Build up to more emotionally involved wellbeing questions or ask them in non-judgemental ways. Start with easier questions, asked in accessible ways.

Example questions include:


  • How has your week been? rather than How are you feeling?
  • I am able to manage my time effectively (agree/disagree on a five point Likert scale)

5. Focus on effective questions

Wellbeing questionnaires, as with all feedback should balance length with usefulness and avoid survey fatigue. Try and ask the minimum number of questions to build a picture, rather than putting employees off with long and complex surveys that are time-consuming to complete. Ensure you have a good balance of closed and open questions – asking for ideas and feedback is vital to understanding what employees want and how current practises can be transformed.

Think about the following categories for your surveys:


  • Mindset – does the employee feel trusted and know what is expected of them?
  • Support and collaboration – does the employee have the equipment, training, and environment to deliver at their best?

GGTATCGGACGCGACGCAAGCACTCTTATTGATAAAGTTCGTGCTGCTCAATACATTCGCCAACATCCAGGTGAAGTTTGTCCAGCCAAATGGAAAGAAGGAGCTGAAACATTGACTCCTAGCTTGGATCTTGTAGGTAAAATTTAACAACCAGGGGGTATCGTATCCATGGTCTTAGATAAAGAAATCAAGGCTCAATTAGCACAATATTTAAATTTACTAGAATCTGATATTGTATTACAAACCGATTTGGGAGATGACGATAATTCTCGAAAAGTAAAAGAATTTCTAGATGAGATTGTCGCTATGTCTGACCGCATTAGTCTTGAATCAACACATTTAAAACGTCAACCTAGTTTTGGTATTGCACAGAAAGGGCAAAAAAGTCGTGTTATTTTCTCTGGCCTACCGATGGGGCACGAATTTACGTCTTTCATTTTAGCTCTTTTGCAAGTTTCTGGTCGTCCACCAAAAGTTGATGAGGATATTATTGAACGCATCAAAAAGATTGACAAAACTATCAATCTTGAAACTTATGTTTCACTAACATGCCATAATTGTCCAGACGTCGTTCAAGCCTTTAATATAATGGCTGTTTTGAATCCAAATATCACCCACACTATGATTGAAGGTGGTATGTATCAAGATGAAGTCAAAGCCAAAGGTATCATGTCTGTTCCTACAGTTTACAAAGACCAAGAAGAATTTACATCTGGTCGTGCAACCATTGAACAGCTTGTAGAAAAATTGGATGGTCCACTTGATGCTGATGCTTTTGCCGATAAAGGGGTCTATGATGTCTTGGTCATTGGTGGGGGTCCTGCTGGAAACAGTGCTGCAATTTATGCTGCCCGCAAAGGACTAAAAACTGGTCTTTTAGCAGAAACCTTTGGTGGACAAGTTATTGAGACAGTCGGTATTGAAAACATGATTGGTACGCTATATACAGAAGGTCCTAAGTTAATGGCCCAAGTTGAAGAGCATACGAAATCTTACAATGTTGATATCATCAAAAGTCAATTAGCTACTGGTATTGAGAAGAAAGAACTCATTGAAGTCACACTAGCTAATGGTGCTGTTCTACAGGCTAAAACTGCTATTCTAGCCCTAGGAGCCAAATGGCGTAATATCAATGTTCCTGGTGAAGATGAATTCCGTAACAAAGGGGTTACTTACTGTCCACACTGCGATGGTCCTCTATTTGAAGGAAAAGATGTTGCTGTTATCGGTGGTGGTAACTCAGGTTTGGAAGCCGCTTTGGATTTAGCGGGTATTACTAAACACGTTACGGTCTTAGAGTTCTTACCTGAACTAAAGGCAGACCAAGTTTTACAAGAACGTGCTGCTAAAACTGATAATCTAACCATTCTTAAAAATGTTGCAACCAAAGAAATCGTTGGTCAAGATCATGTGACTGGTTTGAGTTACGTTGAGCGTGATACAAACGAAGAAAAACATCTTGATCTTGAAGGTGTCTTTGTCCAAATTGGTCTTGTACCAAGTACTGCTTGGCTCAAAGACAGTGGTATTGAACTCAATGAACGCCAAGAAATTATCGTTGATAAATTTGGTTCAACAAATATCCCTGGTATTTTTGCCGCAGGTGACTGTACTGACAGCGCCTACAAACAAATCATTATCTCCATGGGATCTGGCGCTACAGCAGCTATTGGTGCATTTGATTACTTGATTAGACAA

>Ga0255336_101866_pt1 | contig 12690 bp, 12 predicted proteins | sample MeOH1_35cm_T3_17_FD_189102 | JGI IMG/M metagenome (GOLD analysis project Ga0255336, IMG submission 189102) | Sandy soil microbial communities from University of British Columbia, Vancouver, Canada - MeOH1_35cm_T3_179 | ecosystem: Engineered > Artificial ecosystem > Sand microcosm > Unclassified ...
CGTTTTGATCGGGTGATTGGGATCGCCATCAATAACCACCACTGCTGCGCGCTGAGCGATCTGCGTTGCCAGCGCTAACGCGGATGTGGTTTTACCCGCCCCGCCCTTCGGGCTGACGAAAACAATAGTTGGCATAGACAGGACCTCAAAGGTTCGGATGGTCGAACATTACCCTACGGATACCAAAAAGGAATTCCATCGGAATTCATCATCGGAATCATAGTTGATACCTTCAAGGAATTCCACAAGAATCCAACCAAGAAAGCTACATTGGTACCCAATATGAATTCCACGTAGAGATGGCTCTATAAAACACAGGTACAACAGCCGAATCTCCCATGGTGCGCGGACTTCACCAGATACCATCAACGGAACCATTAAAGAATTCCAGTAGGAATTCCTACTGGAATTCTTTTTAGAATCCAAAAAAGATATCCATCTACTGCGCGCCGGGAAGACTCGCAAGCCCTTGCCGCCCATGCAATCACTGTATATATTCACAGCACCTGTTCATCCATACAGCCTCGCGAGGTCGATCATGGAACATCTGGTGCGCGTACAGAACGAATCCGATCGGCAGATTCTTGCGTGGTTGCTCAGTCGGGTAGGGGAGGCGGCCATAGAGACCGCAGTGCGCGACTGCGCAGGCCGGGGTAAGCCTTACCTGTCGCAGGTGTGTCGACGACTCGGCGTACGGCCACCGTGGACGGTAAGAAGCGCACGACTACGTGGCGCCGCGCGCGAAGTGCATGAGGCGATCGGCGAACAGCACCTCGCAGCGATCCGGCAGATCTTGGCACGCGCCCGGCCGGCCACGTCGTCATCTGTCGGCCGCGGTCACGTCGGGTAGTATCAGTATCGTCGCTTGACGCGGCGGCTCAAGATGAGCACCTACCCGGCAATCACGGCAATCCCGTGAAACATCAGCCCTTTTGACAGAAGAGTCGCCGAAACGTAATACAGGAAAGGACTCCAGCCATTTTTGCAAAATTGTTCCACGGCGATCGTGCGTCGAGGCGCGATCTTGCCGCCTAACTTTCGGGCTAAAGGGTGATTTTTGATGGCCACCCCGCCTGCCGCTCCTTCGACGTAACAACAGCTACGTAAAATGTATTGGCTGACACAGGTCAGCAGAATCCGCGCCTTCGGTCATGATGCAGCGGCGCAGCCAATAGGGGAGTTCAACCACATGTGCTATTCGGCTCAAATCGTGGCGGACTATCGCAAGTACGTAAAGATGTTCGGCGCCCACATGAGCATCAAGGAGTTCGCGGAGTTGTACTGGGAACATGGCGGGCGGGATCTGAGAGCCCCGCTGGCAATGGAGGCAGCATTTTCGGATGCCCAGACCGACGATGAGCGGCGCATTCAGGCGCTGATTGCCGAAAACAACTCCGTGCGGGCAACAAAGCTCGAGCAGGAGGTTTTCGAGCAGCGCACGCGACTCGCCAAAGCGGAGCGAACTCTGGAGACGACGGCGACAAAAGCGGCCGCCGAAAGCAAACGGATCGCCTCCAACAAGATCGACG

• Care – does the employee feel that their line manager/employer cares and supports their overall wellbeing? Do they have a positive work life balance?
  • Feedback on the current wellbeing programme/ideas for improvement

As well as the sample questions in this blog, there are many survey template resources you can visit to gain inspiration for your questions, including:


6. Go beyond surveys

Collecting and acting on feedback through employee wellness surveys should be just part of your wellbeing strategy. What is vital to improving employee wellbeing is to normalise discussions about the subject and make them a central part of an open, supportive culture. For example,


  • Mental health charity MIND recommends building in “temperature checks” (regular one-to-ones and open dialogue) into the organisation’s culture.
  • The NHS People Plan asks that all employees have a health and wellbeing conversation, normally with their line manager and is helped to develop a personalised wellbeing plan.

As with every feedback exercise simply listening is not enough – you need to act on the insights and then communicate the results and changes you have made to your people. This will improve the overall experience, boost employee engagement, and encourage greater participation in wellbeing programmes and benefit both businesses and employees.